- handful ice cubes
- 2-3 strawberries
- top with 7-Up
- 50ml (2 fluid oz) rhubarb gin
- top with lime or lemon cordial
What to do with gin soaked rhubarb?
Oh man, gin soaked rhubarb is out of this world. I go weak at the knees with most alcohol soaked fruits, but gin soaked rhubarb is in a class of its own. What to do with it? You can:
- top ice cream with it – sundaes or layered ice cream made with gin soaked rhubarb are wonderful!
- have it with some mascarpone
- whip some double (thick) cream and have it that way
- make a cool rhubarb crumble with gin soaked rhubarb – bet you didn’t think of that!
Sterilising Jars and Bottles for our Rhubarb Gin
- Turn the oven on to a cool 130˚C/250˚F/Gas Mark ½.
- Wash the jars, bottles and lids in hot soapy water.
- Place the jars, bottles and lids upside down in the oven and leave them to dry, with the door closed for 15 minutes.
- Turn the oven off and leave the jars, bottles and lids in there, bringing them out only when you are ready to fill. Be careful, as they’ll be hot.
And if you fancy more drink recipes, you’ll find them on the Drinks Page, like:
Pssst! Another 4 Infusion Recipes:
And just published
Are you a fan of infused liqueurs? Have you tried making your own? Well, no time like the present!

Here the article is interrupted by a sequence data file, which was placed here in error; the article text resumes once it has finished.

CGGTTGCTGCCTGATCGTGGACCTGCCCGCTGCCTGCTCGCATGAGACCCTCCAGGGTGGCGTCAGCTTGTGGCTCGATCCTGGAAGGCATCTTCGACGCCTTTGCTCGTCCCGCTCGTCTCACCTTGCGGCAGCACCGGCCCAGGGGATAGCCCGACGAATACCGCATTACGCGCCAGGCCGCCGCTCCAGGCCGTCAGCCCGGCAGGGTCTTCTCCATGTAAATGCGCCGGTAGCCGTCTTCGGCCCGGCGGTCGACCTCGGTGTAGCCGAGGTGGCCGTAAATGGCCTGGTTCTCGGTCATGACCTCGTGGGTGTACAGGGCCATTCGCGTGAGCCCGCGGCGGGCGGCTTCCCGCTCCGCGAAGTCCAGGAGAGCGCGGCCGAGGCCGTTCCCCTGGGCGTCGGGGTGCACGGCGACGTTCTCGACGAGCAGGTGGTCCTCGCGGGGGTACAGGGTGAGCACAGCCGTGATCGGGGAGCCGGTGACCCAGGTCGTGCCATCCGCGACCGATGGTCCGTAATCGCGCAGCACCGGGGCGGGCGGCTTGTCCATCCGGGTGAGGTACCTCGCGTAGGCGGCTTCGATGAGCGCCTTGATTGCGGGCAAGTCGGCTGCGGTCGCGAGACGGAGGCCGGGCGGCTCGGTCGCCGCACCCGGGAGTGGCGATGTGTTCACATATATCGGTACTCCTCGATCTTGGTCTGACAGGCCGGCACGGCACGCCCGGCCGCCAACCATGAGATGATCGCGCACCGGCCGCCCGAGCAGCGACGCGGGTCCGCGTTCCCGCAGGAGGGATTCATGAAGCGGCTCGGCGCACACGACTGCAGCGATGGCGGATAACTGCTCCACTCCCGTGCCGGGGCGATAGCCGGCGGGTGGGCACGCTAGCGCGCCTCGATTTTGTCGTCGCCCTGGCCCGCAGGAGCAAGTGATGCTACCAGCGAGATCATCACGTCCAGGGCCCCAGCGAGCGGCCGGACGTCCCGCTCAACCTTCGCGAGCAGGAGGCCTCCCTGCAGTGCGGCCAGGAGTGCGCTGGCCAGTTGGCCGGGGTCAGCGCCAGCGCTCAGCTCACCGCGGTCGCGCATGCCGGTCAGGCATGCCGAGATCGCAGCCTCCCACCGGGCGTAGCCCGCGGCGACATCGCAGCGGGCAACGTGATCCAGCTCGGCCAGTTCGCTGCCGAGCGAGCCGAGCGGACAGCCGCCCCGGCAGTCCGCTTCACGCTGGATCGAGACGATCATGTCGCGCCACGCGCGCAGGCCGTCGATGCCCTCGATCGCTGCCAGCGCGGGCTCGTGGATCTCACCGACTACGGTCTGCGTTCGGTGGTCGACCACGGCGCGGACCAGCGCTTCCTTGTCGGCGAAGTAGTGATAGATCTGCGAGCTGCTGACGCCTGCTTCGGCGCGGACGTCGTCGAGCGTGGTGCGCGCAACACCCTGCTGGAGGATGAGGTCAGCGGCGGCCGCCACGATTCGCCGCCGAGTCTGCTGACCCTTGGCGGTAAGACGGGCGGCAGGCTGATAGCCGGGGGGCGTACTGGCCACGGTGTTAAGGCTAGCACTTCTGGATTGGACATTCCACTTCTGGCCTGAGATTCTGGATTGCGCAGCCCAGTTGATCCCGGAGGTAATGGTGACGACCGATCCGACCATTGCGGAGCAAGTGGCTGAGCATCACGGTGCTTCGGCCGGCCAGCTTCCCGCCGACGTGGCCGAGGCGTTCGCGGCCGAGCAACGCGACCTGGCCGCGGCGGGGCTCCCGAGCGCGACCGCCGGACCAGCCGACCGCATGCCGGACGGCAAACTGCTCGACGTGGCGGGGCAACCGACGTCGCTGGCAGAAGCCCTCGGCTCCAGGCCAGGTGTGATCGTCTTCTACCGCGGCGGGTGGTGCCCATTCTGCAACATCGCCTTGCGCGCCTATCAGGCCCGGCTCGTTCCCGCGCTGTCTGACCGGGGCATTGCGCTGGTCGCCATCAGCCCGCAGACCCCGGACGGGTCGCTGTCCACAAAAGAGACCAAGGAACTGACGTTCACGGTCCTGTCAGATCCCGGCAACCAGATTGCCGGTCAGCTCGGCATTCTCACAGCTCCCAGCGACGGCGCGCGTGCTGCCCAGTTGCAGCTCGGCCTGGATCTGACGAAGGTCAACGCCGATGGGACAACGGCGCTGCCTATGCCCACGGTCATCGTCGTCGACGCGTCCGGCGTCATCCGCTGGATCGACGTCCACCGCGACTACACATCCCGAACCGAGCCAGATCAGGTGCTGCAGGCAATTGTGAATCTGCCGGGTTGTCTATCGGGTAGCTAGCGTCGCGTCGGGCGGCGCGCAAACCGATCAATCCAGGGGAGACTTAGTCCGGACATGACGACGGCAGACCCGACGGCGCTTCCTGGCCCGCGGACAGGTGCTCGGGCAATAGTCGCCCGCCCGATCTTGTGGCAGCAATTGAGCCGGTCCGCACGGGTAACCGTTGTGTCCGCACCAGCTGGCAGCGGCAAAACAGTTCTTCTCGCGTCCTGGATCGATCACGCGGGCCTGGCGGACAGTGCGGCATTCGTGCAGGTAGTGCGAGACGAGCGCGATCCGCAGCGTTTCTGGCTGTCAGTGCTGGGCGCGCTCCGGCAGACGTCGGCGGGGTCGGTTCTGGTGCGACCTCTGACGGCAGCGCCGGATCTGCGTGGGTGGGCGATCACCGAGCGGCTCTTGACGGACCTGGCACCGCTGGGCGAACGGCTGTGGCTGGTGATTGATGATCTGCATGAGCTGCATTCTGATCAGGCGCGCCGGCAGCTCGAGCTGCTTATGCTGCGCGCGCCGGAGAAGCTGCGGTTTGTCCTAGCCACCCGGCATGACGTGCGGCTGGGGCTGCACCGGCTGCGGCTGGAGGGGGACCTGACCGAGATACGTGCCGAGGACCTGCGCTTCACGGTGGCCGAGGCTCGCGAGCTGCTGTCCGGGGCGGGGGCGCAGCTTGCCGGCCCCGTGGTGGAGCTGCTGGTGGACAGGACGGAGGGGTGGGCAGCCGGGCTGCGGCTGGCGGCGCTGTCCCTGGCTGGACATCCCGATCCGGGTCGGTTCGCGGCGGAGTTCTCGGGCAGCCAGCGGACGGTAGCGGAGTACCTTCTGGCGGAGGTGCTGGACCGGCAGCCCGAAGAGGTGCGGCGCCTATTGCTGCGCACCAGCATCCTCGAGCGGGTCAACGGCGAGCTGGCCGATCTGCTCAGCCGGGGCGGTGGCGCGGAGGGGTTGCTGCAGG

♥ Do you like this recipe? Please give it a 5-star rating below! And when you make it, share it on any social medium and tag me @azlinbloor. Thank you! ♥
How to make rhubarb gin, a complex drink of sour and sweet from the rhubarb, floating on a herby base, with whispers of juniper, lemon and geranium. And sometimes, freshly cut grass. You will need 4 weeks of infusion time for the first recipe, and 5 days for the second.
1 shot = 1 serving = 25 ml = 1 fluid oz
How to Make Rhubarb Gin (with ginger, if you like)
How to make rhubarb gin, a complex drink of sour and sweet from the rhubarb, floating on a herby base, with whispers of juniper, lemon and geranium. And sometimes, freshly cut grass.
You will need 4 weeks of infusion time for the first recipe, and 5 days for the second. 1 shot = 1 serving = 25 ml = 1 fluid oz